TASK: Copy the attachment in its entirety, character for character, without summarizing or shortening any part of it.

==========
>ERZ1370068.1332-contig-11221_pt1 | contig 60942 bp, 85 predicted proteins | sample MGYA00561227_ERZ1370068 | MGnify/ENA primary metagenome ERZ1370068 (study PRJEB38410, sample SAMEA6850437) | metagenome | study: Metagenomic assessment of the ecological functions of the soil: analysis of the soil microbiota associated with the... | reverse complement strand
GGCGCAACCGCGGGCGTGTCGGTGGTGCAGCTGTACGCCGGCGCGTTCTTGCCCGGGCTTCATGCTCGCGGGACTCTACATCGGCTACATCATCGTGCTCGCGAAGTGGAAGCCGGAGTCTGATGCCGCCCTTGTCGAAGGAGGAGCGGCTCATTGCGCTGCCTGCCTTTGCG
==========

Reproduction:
>ERZ1370068.1332-contig-11221_pt1 | contig 60942 bp, 85 predicted proteins | sample MGYA00561227_ERZ1370068 | MGnify/ENA primary metagenome ERZ1370068 (study PRJEB38410, sample SAMEA6850437) | metagenome | study: Metagenomic assessment of the ecological functions of the soil: analysis of the soil microbiota associated with the... | reverse complement strand
GGCGCAACCGCGGGCGTGTCGGTGGTGCAGCTGTACGCCGGCGCGTTCTTGCCCGGGCTTCATGCTCGCGGGACTCTACATCGGCTACATCATCGTGCTCGCGAAGTGGAAGCCGGAGTCTGATGCCGCCCTTGTCGAAGGAGGAGCGGCTCATTGCGCTGCCTGCCTTTGCG